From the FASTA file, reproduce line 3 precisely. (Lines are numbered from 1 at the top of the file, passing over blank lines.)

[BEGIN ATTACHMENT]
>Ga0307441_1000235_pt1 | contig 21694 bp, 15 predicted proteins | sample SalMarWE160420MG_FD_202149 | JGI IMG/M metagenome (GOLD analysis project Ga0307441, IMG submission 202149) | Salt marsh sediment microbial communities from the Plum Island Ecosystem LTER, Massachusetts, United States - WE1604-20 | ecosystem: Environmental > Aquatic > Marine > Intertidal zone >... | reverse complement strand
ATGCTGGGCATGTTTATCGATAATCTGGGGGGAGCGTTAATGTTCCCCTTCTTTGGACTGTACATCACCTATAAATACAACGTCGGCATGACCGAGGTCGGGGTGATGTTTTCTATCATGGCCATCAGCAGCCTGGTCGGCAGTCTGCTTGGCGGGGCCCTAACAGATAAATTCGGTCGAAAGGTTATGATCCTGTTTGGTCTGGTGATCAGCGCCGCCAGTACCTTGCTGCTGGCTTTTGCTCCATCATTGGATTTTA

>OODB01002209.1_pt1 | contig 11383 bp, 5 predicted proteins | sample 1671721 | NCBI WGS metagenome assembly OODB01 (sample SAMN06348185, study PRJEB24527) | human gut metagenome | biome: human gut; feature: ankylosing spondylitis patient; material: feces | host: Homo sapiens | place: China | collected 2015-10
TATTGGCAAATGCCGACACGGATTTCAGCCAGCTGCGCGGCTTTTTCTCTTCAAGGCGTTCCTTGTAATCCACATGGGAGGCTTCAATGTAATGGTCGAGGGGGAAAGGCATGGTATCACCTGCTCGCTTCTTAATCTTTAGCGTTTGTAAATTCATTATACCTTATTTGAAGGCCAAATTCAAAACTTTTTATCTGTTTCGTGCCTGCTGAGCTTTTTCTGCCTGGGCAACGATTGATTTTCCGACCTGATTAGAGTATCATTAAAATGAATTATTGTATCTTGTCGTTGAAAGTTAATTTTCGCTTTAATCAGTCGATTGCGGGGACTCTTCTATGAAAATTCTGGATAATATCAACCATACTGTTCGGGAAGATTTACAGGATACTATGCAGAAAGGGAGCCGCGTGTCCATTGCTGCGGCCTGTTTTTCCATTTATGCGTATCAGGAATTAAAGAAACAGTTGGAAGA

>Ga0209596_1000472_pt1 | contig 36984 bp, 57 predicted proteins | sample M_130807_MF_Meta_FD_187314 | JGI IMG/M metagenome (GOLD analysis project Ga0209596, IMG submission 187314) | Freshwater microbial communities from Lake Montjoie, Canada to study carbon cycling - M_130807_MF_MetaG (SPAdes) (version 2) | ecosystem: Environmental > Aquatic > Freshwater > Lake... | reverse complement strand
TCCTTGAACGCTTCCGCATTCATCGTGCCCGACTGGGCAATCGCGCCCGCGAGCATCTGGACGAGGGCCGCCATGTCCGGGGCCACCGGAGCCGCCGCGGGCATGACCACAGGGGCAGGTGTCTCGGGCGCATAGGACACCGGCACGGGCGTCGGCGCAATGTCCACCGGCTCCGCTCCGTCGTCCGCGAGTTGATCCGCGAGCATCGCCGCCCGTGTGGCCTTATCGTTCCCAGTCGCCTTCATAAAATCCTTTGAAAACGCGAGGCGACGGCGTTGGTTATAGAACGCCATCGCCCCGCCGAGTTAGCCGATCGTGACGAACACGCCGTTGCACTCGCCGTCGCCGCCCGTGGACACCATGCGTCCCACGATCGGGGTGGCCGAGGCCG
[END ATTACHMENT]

>OODB01002209.1_pt1 | contig 11383 bp, 5 predicted proteins | sample 1671721 | NCBI WGS metagenome assembly OODB01 (sample SAMN06348185, study PRJEB24527) | human gut metagenome | biome: human gut; feature: ankylosing spondylitis patient; material: feces | host: Homo sapiens | place: China | collected 2015-10